John Ioannidis has a recent paper in Nature Reviews Neuroscience arguing that many results in neuroscience are wrong. The argument follows his previous papers of why most published results are wrong (see here and here) but emphasizes the abundance of studies with small sample sizes in neuroscience. This both reduces the chances of finding true positives and increases the chances of obtaining false positives. Under powered studies are also susceptible to what is called the “winner’s curse” where the effect sizes of true positives are artificially amplified. My take is that any phenomenon with a small effect should be treated with caution even if it is real. If you really wanted to find what causes a given disease then you probably want to find something that is associated with all cases, not just in a small percentage of them.
Archive for the ‘Bayes’ Category
In a previous post, I summarized the Bayesian approach to model comparison, which requires the calculation of the Bayes factor between two models. Here I will show one computational approach that I use called thermodynamic integration borrowed from molecular dynamics. Recall, that we need to compute the model likelihood function
for each model where is just the parameter dependent likelihood function we used to find the posterior probabilities for the parameters of the model.
The integration over the parameters can be accomplished using the Markov Chain Monte Carlo, which I summarized previously here. We will start by defining the partition function
where is an inverse temperature. The derivative of the log of the partition function gives
which is equal to the ensemble average of . However, if we assume that the MCMC has reached stationarity then we can replace the ensemble average with a time average . Integrating (3) over from 0 to 1 gives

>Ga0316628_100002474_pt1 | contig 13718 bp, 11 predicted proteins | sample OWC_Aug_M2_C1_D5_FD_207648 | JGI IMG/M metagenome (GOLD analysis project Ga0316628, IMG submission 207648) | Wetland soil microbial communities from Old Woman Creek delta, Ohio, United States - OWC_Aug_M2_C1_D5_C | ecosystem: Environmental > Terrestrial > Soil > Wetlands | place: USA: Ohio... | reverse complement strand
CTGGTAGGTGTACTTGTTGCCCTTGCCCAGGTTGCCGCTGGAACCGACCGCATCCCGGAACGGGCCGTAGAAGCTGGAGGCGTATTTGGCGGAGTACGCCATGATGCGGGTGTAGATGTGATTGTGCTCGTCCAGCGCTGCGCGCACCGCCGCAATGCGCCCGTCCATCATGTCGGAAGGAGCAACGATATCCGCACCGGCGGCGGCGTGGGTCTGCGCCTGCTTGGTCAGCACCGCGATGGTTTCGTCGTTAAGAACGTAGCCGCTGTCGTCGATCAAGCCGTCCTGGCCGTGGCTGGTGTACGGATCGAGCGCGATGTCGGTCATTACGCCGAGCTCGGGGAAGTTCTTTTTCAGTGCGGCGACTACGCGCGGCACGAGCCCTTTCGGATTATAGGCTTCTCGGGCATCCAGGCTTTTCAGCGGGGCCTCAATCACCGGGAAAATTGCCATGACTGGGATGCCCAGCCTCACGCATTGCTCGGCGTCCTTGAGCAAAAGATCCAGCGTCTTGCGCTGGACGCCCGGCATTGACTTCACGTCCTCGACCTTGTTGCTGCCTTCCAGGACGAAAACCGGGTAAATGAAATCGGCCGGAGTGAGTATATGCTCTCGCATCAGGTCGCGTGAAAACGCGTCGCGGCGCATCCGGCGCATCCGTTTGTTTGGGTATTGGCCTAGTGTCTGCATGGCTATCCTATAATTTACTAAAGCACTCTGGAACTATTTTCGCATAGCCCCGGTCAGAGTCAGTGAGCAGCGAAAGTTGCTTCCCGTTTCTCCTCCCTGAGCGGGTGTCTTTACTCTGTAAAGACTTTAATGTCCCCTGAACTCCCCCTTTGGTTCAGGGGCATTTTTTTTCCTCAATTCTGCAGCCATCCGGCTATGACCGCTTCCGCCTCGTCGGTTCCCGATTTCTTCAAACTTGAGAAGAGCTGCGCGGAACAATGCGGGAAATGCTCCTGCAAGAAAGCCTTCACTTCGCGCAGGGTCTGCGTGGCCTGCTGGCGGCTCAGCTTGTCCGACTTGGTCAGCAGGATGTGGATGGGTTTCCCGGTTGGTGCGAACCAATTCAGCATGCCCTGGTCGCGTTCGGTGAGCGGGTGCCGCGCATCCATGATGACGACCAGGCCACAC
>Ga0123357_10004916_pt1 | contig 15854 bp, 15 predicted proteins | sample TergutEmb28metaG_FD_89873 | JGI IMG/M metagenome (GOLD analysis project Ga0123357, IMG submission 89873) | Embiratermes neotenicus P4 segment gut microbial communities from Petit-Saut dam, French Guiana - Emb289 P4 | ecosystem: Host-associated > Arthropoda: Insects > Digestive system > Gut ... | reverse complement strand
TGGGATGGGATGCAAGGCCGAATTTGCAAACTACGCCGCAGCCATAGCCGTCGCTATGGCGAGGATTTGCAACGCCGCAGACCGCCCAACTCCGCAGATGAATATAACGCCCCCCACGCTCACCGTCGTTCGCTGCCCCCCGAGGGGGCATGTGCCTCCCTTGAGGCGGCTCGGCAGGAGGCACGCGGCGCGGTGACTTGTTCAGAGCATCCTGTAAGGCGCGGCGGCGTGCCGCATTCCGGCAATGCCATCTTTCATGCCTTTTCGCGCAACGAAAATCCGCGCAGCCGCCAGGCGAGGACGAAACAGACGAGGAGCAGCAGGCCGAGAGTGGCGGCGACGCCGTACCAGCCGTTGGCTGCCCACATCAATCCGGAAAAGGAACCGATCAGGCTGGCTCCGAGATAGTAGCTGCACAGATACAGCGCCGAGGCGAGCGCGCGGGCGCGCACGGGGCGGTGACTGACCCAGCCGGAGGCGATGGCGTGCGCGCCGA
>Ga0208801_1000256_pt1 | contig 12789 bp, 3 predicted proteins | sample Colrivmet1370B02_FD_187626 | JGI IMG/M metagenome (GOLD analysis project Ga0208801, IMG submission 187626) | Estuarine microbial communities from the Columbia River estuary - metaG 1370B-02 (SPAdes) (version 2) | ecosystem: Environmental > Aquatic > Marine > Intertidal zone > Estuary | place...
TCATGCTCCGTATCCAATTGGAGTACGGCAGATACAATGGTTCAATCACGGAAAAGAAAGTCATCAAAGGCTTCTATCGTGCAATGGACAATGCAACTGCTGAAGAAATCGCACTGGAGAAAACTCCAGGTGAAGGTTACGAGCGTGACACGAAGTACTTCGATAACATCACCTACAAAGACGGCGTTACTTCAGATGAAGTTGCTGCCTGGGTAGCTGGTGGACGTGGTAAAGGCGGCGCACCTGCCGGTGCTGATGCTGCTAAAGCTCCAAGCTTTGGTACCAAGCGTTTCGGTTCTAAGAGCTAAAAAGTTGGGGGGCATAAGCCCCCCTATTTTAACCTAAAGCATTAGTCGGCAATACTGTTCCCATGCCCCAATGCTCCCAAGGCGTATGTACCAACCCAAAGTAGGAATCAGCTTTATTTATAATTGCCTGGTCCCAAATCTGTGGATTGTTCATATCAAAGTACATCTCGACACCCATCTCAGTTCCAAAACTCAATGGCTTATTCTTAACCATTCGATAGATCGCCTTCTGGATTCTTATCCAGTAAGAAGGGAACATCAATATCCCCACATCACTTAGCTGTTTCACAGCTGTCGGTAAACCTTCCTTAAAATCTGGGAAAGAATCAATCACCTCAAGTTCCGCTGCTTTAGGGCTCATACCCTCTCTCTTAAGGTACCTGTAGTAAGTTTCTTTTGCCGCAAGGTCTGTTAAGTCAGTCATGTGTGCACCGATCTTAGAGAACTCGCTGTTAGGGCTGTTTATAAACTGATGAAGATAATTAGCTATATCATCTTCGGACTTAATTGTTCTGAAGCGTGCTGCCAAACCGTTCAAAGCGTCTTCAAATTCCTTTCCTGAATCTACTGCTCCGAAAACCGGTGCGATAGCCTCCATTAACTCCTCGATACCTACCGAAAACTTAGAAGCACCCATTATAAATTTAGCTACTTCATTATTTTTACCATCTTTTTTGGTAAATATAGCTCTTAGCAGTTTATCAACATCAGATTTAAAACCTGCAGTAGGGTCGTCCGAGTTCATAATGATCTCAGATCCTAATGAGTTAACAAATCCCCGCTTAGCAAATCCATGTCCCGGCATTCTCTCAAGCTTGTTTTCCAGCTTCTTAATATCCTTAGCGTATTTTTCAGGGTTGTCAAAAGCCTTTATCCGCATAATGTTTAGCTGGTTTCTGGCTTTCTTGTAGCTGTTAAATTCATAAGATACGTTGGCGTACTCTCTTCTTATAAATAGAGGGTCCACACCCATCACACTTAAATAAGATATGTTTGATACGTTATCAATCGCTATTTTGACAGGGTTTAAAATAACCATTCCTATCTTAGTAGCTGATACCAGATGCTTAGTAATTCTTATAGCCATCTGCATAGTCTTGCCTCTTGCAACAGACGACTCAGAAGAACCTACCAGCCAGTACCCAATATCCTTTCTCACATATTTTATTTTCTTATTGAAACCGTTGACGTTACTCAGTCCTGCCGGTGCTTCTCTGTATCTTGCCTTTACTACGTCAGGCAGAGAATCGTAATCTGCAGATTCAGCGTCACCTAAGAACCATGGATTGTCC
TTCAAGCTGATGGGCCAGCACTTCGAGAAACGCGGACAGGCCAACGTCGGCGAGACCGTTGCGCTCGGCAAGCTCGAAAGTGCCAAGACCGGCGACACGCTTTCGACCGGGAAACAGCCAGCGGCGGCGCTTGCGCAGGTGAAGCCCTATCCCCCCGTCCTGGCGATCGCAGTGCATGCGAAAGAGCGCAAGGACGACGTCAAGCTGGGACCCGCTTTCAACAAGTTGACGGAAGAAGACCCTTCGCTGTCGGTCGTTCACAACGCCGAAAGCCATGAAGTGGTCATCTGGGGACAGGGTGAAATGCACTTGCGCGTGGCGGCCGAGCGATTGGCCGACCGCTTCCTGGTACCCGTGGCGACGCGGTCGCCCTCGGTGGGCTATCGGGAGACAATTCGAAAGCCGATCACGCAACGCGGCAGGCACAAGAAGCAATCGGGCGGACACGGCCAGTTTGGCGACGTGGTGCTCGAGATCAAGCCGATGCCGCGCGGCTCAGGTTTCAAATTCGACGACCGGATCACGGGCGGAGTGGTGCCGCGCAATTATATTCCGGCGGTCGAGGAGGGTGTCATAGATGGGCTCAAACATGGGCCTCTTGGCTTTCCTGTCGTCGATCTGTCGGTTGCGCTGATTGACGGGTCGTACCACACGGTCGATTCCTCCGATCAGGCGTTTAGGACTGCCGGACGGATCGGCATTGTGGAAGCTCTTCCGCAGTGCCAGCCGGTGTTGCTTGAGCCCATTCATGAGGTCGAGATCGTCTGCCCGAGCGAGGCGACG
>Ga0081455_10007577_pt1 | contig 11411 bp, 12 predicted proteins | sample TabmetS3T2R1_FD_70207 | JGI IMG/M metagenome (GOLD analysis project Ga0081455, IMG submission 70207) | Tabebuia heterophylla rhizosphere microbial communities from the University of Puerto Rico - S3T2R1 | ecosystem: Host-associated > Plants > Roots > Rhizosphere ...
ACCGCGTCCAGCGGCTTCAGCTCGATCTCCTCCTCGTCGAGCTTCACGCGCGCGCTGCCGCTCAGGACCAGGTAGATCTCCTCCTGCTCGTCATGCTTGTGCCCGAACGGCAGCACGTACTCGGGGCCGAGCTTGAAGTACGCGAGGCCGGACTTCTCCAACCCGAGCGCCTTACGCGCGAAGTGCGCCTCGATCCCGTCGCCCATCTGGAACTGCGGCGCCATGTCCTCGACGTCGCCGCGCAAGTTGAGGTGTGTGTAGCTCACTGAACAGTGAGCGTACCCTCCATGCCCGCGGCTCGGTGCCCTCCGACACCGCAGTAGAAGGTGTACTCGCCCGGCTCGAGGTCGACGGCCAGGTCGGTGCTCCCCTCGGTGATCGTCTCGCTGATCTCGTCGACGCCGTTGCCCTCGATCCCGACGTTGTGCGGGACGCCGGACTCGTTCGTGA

From (1) and (2), we see that , which is what we want to compute and .
Hence, to perform Bayesian model comparison, we simply run the MCMC for each model at different temperatures (i.e. use as the likelihood in the standard MCMC) and then integrate the log likelihoods over at the end. For a Gaussian likelihood function, changing temperature is equivalent to changing the data “error”. The higher the temperature the larger the presumed error. In practice, I usually run at seven to ten different values of and use a simple trapezoidal rule to integrate over . I can even do parameter inference and model comparison in the same MCMC run.
Erratum, 2013-5-2013, I just fixed an error in the final formula
Different internal Bayesian likelihood functions may be why we disagree. The recent shooting tragedies in Colorado and Wisconsin have set off a new round of arguments about gun control. Following the debate has made me realize that the reason the two sides can’t agree (and why different sides of almost every controversial issue can’t agree) is that their likelihood functions are completely different. The optimal way to make inferences about the world is to use Bayesian inference and there is some evidence that we are close to optimal in some circumstances. Nontechnically, Bayesian inference is a way to update the strength of your belief in something (i.e. probability) given new data. What you do is to combine your prior probability with the likelihood of the data given your internal model of the issue (and then normalize to get a posterior probability). For a more technical treatment of Bayesian inference, see here. I posted previously (see here) that I thought that drastic differences in prior probabilities is why people don’t seem to update their beliefs when faced with overwhelming evidence to the contrary. However, I’m starting to realize that the main reason might be that they have completely different models of the world, which in technical terms is their likelihood function.